Each of these agreements and decisions, which are mutually supportive, may be better suited than the World Trade Organisation's Agreement on the TradeRelated aspects of Intellectual Property rights (WTO / TRIPs Agreement) to providing long-term equitable sharing of the benefits of agricultural biodiversity, as the purpose of the FAO and CBD agreements is to safeguard and develop genetic resources and agricultural biodiversity for future generations through, inter alia, facilitating their sustainable use.


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2000 is a year in which the fndamental principles of governance of Agirucltural Biodiversity could be established and realised by Nation states. The acknowledgement by many countries after the WTO Seattle debacle that the CBD is better suited to establishing priorities, legal jurisdiction and programmes for the conservation and sustainable use of genetic reosurces for food and agriculture, could be realised in a series of CBD meetings in January (Extraordiary COP to discuss the Biosafety Protocol and SBSTTA V), March (Discussions on Benefit Sharing Article 8j) and May (COP V). Countries have an opportunity to establish the primacy of the CBD on these matters. At the FAO, the CGRFA will continue its discussions (on dates to be decided) on the IU and will hopefully conclude these in harmony with the CBD. The Council for TRIPs of the WTO (starting in January) will deliberate on the review of Article 27.3(b) concerning exclusions to patenting and might extend these exclusions to all living matter and genetic resources, deferring to the CBD for rulings on the ownership, use and benefit sharing of these.

A full calendar of events is available at The Genetic Engineering and Intellectual Property Rights Resource Center, managed by the Institute for Agriculture and Trade Policy (IATP) is a valuable resource for all types of information concerning GE and IPRs, as well as biodiversity, biotechnology, patents, and national and international legislation. Within this site, you will find upcoming Events from around the world in the fields of biotechnology, biodiversity, genetic engineering, etc.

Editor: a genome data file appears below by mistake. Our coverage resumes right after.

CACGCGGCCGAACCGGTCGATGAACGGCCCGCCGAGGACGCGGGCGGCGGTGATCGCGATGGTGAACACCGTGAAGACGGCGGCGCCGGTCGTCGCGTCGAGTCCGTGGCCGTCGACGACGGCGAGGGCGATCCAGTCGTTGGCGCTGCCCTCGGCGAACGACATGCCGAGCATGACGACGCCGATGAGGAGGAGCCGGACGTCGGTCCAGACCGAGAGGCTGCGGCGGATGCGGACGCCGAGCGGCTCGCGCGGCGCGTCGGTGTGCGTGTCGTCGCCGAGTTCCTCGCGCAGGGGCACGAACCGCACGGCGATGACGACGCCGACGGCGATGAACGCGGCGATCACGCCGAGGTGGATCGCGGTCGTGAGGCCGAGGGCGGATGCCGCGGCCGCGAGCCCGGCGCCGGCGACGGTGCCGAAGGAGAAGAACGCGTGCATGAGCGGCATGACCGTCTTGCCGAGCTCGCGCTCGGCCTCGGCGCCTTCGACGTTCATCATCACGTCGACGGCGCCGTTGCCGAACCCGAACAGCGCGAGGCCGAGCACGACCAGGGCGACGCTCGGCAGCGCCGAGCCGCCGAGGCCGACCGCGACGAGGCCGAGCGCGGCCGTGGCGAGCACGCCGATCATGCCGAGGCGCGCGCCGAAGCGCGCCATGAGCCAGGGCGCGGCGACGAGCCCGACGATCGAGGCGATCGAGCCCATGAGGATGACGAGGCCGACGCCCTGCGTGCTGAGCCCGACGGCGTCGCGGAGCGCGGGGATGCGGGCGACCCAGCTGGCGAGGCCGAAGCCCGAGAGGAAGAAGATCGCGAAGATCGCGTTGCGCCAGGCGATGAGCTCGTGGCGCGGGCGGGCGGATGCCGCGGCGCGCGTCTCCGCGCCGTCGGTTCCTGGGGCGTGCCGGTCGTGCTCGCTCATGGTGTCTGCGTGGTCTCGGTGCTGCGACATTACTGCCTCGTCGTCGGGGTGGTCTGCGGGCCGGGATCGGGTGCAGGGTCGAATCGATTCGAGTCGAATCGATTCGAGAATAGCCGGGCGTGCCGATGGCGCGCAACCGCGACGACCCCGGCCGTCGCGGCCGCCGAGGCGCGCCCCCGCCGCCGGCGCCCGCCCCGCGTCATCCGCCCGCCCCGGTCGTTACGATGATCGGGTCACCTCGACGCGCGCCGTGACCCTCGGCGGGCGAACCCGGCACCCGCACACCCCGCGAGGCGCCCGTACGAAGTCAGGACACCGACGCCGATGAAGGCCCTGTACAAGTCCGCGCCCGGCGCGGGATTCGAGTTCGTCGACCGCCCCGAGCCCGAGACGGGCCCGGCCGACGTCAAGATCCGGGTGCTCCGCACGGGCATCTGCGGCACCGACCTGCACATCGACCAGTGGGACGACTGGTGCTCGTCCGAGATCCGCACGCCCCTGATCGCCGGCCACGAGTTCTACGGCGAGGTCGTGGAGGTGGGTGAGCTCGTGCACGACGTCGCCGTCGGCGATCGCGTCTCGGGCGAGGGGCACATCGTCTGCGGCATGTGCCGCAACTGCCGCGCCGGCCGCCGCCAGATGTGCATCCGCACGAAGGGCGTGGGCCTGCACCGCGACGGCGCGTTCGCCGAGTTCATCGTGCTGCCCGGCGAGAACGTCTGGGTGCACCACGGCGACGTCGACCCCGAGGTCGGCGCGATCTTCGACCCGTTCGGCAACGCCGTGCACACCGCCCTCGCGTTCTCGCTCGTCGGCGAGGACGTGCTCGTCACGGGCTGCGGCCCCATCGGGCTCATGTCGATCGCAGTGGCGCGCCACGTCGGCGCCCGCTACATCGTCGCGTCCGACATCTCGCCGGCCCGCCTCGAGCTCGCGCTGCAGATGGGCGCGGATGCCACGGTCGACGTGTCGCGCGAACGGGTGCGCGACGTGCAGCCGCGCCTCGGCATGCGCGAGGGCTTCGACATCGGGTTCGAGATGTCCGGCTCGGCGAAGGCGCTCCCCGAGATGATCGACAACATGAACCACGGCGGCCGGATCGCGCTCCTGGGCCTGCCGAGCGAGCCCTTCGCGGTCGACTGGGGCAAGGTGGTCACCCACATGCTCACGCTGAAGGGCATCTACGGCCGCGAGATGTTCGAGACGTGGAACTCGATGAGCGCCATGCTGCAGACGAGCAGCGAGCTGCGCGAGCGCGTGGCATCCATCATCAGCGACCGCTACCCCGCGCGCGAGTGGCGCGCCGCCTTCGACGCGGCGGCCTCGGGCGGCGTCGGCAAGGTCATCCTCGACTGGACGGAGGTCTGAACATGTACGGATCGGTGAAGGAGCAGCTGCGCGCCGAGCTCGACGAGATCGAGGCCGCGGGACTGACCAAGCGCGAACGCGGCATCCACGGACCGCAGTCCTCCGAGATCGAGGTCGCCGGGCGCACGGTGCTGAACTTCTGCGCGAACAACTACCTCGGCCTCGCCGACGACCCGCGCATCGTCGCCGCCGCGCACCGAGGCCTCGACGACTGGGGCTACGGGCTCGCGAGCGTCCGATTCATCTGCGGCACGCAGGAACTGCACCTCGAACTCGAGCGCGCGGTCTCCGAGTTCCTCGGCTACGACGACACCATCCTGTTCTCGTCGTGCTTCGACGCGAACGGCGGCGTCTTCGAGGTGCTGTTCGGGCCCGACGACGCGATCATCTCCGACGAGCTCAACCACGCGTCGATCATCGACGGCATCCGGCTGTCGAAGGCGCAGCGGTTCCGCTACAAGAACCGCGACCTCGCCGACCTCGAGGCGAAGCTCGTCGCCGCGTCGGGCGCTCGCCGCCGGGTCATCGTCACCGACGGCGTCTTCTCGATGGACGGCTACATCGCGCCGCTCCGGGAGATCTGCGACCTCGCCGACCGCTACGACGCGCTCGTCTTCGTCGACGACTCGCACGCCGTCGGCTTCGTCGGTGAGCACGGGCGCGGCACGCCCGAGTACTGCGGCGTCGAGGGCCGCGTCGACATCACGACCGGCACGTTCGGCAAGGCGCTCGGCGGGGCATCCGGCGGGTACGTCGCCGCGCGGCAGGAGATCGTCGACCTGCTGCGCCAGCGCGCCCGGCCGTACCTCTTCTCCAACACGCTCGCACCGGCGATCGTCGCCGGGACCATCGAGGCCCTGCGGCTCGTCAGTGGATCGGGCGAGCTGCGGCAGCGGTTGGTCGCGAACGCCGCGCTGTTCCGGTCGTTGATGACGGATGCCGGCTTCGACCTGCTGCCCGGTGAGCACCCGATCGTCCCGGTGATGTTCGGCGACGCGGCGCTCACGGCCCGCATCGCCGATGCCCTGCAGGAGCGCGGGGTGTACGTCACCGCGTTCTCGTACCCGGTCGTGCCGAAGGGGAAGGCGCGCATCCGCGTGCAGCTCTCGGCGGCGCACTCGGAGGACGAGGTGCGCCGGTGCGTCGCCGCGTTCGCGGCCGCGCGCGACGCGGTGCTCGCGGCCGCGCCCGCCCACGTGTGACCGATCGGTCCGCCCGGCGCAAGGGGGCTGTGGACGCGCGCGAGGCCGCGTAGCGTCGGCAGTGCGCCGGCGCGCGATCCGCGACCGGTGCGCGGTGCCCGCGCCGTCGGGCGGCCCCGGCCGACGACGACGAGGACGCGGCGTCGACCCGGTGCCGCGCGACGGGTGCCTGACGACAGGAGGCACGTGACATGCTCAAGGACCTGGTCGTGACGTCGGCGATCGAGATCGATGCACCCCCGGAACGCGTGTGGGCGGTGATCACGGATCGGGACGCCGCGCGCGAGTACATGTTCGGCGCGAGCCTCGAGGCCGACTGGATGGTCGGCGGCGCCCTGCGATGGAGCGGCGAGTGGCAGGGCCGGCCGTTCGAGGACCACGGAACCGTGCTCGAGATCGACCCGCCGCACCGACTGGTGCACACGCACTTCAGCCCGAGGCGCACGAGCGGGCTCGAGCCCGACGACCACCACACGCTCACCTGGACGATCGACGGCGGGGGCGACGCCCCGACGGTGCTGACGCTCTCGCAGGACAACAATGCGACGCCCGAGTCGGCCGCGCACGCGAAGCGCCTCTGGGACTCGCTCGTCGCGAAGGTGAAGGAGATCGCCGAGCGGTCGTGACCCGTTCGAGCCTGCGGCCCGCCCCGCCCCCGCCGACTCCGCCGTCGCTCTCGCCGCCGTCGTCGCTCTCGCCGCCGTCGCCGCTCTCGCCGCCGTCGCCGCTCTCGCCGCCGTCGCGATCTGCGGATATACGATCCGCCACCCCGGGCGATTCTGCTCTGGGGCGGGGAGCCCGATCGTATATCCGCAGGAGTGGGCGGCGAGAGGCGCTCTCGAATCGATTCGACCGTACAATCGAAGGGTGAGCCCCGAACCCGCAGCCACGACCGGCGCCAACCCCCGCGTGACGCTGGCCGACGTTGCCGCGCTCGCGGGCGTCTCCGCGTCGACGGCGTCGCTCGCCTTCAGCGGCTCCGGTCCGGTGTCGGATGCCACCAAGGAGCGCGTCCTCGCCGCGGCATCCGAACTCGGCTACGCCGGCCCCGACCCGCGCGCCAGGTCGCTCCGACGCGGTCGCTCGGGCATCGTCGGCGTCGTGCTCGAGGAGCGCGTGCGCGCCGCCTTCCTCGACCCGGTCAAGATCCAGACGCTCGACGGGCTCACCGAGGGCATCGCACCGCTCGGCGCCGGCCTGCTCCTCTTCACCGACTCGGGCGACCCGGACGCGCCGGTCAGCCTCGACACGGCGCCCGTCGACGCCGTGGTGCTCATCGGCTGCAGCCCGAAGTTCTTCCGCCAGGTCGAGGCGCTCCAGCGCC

Also in this IATP managed site there is a comprehensive listing of related Organizations, including contact information. Resources, including a library with documentation on biotechnology, biodiversity, legislation texts, genetic engineering, intellectual property rights, meeting reports, patent information, product labeling, plant variety protection, trade, and the TRIPs Agreement. Resources also contains Bulletins, with fully searchable, current bulletins on related subjects, Other Resources, including books, bulletins, reports, etc., and Related Sites with hundreds of links to similar organizations. Headlines compiled daily, for the latest news on genetic engineering. You may also subscribe to the list serv, Biotech Activists (send an email to In the body of the message type: subscribe biotech_activists). A full-text searchable Search engine for all the information in this resource center. Customizable listings under What's New for additions throughout the resource center. This site is fully interactive, allowing you to add your own information to the pages in the resource center.